We’ve had an exciting summer at LRRD. After six years of development, the Emflume1 is now on three continents, and we seem to be busier than ever.
Back in May, Emflume1 users at the University of Adelaide Australian School of Petroleum sent us several photos, and we've shared a few here.
|Geologist and Ph.D. Candidate Jess Trainor, Lecturer in Sedimentology Kathryn Amos, and Geologist and Ph.D. Candidate John Counts pose for a photo with their new Emflume1.|
|Jess and John experiment with the Emflume1.|
Steve, Jim and I took two Emflume1s, two Em3s and one Em2 to the American Society for Engineering Education annual conference that was held in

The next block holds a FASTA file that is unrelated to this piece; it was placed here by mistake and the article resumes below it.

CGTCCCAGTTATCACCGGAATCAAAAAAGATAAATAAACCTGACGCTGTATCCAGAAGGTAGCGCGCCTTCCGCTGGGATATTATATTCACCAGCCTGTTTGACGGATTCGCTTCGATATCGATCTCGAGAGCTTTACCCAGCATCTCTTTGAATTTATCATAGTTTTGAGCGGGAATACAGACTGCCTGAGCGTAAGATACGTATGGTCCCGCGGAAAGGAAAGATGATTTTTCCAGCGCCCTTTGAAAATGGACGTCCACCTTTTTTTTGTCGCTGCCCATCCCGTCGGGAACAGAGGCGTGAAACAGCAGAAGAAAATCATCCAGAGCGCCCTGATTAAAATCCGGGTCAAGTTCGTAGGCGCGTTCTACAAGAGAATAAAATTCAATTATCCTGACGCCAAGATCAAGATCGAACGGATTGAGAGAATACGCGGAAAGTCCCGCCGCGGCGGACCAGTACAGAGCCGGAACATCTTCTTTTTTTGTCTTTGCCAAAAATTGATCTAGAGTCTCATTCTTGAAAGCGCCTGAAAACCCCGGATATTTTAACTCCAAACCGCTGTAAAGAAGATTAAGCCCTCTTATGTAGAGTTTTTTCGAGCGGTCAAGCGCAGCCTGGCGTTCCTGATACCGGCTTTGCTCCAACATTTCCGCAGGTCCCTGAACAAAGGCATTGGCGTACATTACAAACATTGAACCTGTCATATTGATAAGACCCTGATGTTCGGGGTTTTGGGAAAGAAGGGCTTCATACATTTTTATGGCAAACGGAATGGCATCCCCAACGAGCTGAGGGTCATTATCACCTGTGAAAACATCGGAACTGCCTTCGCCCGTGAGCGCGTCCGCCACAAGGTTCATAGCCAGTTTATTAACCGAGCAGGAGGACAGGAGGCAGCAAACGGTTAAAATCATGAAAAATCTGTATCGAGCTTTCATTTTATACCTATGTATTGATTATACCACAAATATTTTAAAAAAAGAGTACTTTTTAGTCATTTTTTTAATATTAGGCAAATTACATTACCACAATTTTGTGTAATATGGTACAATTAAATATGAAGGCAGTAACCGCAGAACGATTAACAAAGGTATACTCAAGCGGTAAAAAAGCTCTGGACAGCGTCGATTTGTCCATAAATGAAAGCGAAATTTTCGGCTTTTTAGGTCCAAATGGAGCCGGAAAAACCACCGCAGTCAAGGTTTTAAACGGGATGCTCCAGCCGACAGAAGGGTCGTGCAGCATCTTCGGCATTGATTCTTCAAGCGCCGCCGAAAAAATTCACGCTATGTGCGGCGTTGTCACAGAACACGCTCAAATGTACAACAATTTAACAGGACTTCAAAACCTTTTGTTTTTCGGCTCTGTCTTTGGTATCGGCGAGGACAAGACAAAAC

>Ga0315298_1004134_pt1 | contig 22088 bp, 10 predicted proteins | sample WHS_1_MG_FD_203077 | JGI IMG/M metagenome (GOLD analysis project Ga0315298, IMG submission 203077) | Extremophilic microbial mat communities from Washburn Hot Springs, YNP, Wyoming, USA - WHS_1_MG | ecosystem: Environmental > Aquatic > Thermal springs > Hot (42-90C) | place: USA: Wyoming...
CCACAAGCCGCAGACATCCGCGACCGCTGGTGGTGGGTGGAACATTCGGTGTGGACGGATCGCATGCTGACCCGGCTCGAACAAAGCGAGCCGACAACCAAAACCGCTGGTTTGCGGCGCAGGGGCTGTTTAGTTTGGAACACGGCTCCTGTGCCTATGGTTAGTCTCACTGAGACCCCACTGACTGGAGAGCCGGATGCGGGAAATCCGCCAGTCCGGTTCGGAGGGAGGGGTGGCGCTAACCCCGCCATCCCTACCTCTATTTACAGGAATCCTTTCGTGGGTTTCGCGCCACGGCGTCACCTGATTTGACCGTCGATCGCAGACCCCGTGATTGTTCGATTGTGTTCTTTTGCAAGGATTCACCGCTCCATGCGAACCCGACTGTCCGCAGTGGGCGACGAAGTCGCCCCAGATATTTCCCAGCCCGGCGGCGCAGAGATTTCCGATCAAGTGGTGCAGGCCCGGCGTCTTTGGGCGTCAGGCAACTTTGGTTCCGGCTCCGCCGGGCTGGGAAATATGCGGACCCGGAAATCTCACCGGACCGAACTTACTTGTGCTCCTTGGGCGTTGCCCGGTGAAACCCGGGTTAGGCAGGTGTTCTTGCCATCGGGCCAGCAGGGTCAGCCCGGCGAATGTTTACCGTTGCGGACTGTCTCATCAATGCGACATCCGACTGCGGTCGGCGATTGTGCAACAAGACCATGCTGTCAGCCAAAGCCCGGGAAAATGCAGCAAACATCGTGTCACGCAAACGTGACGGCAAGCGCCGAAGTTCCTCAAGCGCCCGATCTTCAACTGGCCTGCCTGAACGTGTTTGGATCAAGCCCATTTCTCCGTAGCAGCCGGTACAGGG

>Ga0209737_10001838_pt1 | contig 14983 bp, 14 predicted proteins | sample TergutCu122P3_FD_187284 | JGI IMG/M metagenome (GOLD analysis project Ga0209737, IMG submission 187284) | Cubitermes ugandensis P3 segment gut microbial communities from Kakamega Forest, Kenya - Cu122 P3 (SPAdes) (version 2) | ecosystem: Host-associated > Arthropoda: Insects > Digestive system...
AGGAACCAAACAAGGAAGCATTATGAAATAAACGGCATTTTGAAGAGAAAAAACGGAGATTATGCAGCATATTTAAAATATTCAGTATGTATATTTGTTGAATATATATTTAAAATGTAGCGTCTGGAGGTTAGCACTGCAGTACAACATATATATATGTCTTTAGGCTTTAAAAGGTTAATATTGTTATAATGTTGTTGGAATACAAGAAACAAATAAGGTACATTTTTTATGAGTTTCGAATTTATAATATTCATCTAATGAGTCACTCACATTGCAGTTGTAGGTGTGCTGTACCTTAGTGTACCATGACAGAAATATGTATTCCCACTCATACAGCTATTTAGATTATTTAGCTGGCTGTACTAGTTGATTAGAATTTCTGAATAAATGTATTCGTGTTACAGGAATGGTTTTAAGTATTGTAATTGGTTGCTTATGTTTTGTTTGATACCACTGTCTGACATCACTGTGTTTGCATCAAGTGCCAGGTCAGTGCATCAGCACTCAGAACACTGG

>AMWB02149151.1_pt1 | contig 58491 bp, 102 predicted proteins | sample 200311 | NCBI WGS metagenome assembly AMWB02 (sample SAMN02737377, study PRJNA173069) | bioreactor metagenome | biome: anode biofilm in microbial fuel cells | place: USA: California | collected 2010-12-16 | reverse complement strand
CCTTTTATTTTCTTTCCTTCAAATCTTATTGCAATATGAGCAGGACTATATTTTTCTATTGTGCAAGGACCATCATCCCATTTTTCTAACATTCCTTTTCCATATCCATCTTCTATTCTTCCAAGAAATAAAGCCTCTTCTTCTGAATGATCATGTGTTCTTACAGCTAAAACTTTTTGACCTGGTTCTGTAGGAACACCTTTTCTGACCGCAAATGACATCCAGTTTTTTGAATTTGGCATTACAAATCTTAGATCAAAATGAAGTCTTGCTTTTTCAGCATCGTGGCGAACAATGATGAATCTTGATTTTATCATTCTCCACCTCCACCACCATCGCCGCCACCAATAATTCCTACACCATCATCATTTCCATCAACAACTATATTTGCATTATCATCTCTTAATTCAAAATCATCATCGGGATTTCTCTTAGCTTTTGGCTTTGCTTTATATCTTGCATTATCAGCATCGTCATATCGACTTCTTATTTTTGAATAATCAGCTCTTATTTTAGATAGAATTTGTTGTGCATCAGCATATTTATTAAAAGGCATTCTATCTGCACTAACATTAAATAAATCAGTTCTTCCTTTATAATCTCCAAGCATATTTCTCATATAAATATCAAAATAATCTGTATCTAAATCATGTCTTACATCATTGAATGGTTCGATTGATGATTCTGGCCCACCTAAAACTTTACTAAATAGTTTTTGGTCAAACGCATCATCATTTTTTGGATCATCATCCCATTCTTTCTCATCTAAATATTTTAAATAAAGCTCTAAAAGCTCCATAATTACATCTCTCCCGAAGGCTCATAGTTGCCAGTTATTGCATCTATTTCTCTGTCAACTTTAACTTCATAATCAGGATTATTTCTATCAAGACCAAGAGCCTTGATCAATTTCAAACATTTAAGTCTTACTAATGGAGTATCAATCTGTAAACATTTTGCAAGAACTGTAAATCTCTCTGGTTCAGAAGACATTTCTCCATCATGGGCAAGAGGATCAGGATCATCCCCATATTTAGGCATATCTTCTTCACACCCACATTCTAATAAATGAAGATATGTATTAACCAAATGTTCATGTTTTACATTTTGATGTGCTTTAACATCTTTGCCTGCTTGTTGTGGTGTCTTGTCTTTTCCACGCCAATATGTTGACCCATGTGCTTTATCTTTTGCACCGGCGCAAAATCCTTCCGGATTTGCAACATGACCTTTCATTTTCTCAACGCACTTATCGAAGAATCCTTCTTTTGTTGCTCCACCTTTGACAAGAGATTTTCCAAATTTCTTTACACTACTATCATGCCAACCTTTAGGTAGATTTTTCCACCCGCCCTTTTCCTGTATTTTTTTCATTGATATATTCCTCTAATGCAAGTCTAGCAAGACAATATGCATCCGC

Indianapolis in June.
It was the first time Jim and I attended an ASEE conference, and it was definitely an enjoyable experience. We got to talk with some of our model users and curious LRRD newcomers as well.
|Jim stands ready for thousands of visitors.|
|Jim demonstrates how the Emflume1 works.|
|A visitor experiments with an Emflume1.|
|Jim explains the impact of a human-built structure to the river channel in the Em3.|
|Anna talks with a visitor about the Em2.|
|Jim describes the erosion occurring in the Em2.|
Later in June, Researcher II, Facilities Manager Andy Coursey with Southern Illinois University in Carbondale visited LRRD and picked up SIU's Emflume1.
|Andy and Steve discuss the functions of the Emfllume1.|
It's been a great season for water education, and I'm looking
forward to shipping more models and the excitement continuing through the fall season!
|Anna experiments with an Emflume1.|
Labels: ASEE, Australia, carbondale, conference, em2, em3, emflume1, flume, siuc, Steve Gough, University of Adelaide